Monday, March 1, 2021

United States' myth of nationhood is all-important, but it carries a curse

The United States needs its national myth of shared nationhood more than most countries because it's almost the only thing that has held our rival regional cultures together. But, as I revealed in my latest book, Union: The Struggle to Forge the Story of United States Nationhood, our civic national myth about being bonded together by fealty to shared ideals has always been contested -- and for decades defeated by -- a rival, ethno-nationalist vision.

I unpack all this in the context of the ongoing crisis exemplified by the attempted ethnonationalist coup on January 6th in this essay for Zocalo Public Square and Smithsonian Magazine, including some advice on how to save the federation and the republic. I hope you enjoy.


  1. American ImmigrantMarch 5, 2021 at 11:46 PM

    Colin, I read the "American ..." books. Would you explain why the midwestern states, including Pennsylvania, are now trending purple from reliably blue? And why southern states like North Carolina, Georgia, Virginia are trending purple from reliably red? Is it because the Appalachians / hillbillies are now allying themselves with the southerners unlike in the Civil War? Is it because blacks have migrated back into the southern states?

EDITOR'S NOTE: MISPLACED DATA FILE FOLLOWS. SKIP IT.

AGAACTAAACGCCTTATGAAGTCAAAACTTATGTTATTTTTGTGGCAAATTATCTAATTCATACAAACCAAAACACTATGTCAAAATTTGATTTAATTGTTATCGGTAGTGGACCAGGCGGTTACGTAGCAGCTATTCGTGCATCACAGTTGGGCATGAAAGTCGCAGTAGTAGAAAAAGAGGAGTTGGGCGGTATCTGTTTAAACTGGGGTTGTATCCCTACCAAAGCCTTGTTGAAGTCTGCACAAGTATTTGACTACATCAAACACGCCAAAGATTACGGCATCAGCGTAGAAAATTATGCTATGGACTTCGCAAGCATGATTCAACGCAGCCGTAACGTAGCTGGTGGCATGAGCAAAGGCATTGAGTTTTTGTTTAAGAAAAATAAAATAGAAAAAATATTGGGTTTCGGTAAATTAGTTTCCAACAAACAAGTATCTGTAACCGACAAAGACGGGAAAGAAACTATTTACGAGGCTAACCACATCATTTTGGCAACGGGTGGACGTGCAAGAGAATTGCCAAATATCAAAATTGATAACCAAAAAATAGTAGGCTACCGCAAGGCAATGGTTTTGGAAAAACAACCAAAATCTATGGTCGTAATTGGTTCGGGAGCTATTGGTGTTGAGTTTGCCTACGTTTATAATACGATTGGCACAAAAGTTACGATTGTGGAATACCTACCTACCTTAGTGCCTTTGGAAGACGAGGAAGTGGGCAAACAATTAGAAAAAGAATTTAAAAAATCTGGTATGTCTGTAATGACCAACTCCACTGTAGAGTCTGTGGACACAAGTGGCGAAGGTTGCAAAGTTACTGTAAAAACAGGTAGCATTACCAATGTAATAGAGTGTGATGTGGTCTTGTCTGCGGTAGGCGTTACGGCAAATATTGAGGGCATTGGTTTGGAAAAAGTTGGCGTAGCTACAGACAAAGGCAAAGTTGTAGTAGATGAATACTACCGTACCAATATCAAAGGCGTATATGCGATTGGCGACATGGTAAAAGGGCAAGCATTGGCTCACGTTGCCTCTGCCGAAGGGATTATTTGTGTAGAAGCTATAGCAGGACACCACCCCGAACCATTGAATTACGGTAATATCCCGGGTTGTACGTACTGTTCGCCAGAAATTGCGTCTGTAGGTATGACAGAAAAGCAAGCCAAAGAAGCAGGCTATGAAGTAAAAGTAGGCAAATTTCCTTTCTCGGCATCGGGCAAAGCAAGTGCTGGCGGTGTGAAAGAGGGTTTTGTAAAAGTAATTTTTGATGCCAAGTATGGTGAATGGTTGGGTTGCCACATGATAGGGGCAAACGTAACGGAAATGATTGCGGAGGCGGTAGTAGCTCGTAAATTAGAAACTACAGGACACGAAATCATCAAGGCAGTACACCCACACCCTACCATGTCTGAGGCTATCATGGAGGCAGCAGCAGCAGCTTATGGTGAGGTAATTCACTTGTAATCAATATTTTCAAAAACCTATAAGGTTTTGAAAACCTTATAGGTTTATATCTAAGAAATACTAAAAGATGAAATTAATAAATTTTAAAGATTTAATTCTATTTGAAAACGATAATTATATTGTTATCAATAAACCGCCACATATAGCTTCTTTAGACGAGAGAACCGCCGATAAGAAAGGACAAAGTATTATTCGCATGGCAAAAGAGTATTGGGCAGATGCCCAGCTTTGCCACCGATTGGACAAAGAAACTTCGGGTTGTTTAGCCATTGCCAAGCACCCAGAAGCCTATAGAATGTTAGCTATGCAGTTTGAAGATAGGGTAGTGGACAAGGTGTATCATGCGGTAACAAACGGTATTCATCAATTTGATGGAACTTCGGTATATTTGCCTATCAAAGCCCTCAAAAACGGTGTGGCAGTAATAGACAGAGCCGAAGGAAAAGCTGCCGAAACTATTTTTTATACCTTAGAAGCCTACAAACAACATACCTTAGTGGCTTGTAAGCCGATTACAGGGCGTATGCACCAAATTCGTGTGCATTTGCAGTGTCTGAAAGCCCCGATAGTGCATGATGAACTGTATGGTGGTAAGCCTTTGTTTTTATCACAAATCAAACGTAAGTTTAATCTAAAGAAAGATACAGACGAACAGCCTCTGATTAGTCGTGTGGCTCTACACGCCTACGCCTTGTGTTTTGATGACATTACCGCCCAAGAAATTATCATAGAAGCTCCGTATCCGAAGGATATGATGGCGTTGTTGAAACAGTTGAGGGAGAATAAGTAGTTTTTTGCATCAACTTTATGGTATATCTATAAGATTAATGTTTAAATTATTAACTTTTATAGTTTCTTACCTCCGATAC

1. The rural Midlands have embraced the ethnonationalist movement represented by Trump in a way they never embraced the policies of the Paul Ryan/John Boehner Republicans. That's taken IA, OH, IN, and MO off the map and made PA more competitive.

    2. American Nations argued that the Tidewater was vanishing due to the presence of the federal district and the naval base at Norfolk/Hampton Roads. That's continued apace.

    3. Georgia is an intriguing development. Too early to say if it says anything about the Deep South at large, though it is one of the biggest questions in politics right now.